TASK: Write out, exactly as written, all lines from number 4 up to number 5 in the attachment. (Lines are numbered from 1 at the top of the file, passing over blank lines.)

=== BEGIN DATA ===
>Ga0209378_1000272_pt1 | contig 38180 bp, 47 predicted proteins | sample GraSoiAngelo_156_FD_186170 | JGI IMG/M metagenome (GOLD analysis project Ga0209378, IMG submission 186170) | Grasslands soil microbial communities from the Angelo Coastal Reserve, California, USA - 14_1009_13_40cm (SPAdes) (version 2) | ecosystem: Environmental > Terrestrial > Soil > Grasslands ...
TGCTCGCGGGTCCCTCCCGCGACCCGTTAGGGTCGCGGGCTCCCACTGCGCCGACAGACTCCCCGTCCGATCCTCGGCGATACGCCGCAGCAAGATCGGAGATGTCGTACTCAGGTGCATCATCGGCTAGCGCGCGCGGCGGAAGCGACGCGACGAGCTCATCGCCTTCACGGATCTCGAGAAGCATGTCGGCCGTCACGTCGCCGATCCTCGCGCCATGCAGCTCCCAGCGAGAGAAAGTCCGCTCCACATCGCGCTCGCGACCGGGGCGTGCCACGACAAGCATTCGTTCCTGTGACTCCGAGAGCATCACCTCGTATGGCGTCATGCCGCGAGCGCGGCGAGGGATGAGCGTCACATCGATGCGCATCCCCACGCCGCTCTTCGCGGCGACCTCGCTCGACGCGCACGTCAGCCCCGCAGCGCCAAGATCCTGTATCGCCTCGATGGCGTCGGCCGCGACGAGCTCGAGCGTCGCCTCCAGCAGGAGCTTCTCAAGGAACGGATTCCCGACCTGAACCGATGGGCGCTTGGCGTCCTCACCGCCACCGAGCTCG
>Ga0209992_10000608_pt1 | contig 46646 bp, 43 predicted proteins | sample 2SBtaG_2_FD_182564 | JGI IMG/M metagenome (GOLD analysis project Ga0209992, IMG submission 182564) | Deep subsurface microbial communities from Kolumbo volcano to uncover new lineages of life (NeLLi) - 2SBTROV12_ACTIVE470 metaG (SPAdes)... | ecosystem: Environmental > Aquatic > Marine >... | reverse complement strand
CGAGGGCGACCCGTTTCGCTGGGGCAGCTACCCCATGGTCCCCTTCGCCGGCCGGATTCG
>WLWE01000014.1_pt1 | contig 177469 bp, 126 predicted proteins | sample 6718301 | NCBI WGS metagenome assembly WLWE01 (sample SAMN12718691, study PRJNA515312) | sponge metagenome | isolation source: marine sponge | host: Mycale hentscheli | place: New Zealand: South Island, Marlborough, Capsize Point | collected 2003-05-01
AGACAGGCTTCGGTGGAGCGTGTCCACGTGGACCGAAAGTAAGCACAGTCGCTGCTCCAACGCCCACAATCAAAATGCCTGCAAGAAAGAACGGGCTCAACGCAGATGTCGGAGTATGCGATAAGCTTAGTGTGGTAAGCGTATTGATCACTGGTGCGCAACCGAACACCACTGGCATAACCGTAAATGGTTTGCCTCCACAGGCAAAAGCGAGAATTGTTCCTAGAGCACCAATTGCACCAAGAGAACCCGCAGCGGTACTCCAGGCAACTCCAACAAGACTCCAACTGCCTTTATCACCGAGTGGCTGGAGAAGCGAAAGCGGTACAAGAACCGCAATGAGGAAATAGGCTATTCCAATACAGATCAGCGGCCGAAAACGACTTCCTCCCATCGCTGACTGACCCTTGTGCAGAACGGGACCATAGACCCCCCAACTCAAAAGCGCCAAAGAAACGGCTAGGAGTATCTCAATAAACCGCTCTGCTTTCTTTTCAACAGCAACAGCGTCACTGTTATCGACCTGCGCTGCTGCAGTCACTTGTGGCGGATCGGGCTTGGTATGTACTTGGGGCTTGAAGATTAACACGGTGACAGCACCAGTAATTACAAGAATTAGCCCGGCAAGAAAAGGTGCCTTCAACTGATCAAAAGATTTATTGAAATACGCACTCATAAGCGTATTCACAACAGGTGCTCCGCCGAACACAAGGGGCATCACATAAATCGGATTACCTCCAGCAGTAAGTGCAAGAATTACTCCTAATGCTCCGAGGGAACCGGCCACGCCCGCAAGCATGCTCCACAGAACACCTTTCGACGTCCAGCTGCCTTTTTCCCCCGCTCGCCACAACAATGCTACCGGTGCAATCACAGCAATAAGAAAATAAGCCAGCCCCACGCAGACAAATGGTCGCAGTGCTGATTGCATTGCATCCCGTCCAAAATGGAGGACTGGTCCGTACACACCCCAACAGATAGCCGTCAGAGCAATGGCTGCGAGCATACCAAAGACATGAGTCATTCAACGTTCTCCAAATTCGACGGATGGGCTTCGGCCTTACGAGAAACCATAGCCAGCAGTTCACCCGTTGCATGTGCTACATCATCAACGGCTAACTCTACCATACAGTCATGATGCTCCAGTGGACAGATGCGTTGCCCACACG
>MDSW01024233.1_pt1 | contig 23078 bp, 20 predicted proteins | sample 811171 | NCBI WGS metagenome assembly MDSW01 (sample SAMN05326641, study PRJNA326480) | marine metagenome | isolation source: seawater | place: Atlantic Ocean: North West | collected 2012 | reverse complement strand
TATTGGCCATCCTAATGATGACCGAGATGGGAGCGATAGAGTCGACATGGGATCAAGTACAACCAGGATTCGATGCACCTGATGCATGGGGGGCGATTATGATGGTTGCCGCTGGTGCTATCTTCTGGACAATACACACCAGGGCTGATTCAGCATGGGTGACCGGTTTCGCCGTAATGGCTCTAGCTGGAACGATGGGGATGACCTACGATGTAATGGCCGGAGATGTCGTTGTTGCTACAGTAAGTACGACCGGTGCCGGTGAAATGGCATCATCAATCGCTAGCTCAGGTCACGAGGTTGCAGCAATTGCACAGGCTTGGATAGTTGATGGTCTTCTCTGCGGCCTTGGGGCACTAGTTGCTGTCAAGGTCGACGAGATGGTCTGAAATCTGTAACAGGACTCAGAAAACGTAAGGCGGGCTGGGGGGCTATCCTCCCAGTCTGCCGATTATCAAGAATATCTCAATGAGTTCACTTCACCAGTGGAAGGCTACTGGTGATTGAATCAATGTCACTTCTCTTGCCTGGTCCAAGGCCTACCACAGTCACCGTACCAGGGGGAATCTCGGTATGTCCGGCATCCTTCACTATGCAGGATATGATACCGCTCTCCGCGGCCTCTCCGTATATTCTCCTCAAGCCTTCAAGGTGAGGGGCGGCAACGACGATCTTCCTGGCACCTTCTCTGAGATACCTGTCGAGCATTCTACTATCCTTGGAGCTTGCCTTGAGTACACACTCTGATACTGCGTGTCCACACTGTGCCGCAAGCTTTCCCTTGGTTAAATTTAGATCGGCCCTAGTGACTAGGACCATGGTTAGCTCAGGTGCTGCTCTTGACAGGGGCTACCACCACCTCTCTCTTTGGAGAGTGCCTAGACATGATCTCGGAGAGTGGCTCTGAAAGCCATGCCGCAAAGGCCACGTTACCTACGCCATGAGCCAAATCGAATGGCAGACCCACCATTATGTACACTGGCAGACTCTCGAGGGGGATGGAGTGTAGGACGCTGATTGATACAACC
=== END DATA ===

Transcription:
CGAGGGCGACCCGTTTCGCTGGGGCAGCTACCCCATGGTCCCCTTCGCCGGCCGGATTCG
>WLWE01000014.1_pt1 | contig 177469 bp, 126 predicted proteins | sample 6718301 | NCBI WGS metagenome assembly WLWE01 (sample SAMN12718691, study PRJNA515312) | sponge metagenome | isolation source: marine sponge | host: Mycale hentscheli | place: New Zealand: South Island, Marlborough, Capsize Point | collected 2003-05-01